The “under-discussed phenomena” of men who are raped or sexually abused is being tackled by a powerful advertising campaign – as the first digital service to support victims is launched.
Reports of men being raped have risen 120% in the last two years in London alone, according to the charity Survivors UK, which wants to break the “isolation and separation” that stops victims from seeking help and talking about their abuse.
The 2013/14 Crime Survey for England and Wales estimates that there were around 116,000 male victims of sexual assault and 9,000 male victims of rape or rape attempts that year – but the police recorded fewer than 3,600 incidents in 2014.
The new ad campaign urges men to talk about their experience
The ad campaign shows a male silhouetted figure appearing to be sick, with words pouring out of his mouth including “rape” and “I’ve been raped”.
The slogan of the campaign is ‘Victims suffer. Survivors speak.’
It marks the launch of the first major digital support service for men who are victims of sexual assault: a web and text chat service, available every day of the week for at least eight hours a day. It will offer emotional support to survivors, their partners, carers and families from trained support worker.
The site also features interactive areas where male survivors to share their stories, and information for people who are dealing with telling someone about sexual violation for the first time.
Michael May, a director of SurvivorsUK, said that rape and sexual abuse of men and boys was “under-discussed” and men often didn’t talk about rape because of a common perception that “men should be able to withstand and endure terrible circumstances”.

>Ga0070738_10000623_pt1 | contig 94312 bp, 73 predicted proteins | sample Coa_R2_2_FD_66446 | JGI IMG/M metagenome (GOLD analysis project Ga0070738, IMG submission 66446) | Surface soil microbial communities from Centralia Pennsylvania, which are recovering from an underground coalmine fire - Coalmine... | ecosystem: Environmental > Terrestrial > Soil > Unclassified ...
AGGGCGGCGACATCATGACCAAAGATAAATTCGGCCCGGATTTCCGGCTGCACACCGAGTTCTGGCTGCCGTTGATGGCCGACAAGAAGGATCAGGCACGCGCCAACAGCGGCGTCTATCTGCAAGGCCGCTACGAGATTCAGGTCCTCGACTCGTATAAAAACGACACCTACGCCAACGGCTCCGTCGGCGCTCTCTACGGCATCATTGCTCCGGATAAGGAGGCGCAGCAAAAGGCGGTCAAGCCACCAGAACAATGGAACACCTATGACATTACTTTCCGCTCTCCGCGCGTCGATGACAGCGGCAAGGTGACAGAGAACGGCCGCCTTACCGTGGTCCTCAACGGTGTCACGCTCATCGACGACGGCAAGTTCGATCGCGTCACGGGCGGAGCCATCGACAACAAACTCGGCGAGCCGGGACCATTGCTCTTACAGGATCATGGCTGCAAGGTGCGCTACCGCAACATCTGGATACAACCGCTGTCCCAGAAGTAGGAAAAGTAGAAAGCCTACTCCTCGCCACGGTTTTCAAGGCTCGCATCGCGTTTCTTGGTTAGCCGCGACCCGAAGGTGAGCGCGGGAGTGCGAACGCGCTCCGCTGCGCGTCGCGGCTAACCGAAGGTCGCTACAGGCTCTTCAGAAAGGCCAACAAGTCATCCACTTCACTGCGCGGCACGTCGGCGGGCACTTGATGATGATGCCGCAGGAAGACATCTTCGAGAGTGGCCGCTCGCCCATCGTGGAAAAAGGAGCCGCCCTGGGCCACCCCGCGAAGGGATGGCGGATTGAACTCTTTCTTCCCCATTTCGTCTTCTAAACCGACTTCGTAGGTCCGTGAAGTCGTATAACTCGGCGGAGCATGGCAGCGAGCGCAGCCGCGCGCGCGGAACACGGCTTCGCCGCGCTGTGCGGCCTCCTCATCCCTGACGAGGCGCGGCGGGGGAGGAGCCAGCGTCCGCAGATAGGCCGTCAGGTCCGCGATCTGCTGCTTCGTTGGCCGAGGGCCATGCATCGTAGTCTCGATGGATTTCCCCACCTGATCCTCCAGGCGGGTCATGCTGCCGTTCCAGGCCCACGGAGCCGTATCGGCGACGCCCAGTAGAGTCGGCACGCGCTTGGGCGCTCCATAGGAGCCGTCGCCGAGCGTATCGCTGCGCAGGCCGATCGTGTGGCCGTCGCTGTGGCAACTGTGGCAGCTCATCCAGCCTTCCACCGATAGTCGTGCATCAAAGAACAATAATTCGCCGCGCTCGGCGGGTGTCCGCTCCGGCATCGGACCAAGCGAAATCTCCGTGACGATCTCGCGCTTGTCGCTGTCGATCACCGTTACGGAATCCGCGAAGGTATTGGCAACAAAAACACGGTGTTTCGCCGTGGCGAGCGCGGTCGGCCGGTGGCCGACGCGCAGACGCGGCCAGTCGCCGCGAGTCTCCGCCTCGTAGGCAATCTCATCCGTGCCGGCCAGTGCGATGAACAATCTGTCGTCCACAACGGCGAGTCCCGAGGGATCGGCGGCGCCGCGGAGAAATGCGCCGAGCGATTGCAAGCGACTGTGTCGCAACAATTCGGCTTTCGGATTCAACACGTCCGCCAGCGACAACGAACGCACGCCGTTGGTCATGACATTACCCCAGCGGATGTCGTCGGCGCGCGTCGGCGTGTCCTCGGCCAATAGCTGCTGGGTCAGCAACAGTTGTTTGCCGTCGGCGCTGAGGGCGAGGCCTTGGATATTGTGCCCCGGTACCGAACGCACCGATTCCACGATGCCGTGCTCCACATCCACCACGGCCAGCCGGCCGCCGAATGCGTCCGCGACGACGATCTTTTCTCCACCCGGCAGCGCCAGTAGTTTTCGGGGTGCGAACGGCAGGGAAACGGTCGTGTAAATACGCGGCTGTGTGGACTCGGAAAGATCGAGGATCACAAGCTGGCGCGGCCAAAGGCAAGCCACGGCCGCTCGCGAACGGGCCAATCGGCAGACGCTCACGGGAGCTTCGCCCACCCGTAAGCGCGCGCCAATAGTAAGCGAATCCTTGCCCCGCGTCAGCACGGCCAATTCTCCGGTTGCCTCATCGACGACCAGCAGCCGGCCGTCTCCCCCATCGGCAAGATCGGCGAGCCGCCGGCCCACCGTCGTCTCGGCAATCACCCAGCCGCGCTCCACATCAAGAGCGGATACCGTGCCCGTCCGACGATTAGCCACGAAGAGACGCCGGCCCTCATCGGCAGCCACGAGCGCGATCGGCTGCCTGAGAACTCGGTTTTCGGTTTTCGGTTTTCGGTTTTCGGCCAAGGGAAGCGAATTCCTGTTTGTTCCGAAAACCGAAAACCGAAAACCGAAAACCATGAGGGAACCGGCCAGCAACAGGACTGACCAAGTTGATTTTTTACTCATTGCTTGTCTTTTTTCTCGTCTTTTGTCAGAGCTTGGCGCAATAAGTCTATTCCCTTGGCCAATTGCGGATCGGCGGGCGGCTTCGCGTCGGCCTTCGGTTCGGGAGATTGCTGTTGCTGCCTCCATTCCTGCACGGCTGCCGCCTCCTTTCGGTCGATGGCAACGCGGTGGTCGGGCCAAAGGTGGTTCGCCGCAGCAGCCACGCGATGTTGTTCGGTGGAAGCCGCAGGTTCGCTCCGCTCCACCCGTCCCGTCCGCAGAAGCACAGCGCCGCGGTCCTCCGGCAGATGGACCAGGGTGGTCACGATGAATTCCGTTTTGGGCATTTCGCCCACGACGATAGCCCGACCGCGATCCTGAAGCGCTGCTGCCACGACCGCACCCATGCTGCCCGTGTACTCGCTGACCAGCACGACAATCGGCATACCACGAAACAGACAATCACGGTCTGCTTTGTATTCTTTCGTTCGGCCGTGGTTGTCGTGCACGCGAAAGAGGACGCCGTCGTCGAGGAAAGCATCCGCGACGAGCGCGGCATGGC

He said: “One of the biggest challenges faced by male survivors is society’s projection that men should be able to withstand and endure terrible circumstances. From infancy, males are told that they should strive to be resilient, self-sufficient, protectors, dominant in sexual interactions and able to defend themselves.
“These are some of the common defining qualities that we impose on masculinity. An experience of rape or sexual abuse contravenes all of these expectations. In essence, it leaves the survivor feeling ‘less than a man’.”
In London, just over 300 men reported being raped to the Metropolitan force in 2014 – an increase of 120% over 2012 figures.
A review of victim services in the capital commissioned by Boris Johnson last year made “male victims of abuse” a priority area for the Mayor to address through over £15 million of funding for sexual assault victims (both male and female), according to May.
Yet the state funding for specialist services for male victims of rape in London has been slashed from £32,666 a year to £0, SurvivorsUK’s May claims.
He has started a petition with almost 2,000 signatures, calling on Johnson to increase the funding for helping male rape victims in the capital.
There are only four services for male victims of rape nationally, and most are in cities so can hard to reach for those living in other areas.
May said the new digital service – funding by the Ministry of Justice – was crucial in supporting men in “desperate” need.
“This funding has made it possible to create a national resource and avenue of support that will allow men from all over the UK to get desperately needed help.
“I am particularly excited by the open spaces that will allow these men to communicate with and help each other and to finally break the isolation and separation that is one of the most common results of sexual violence.”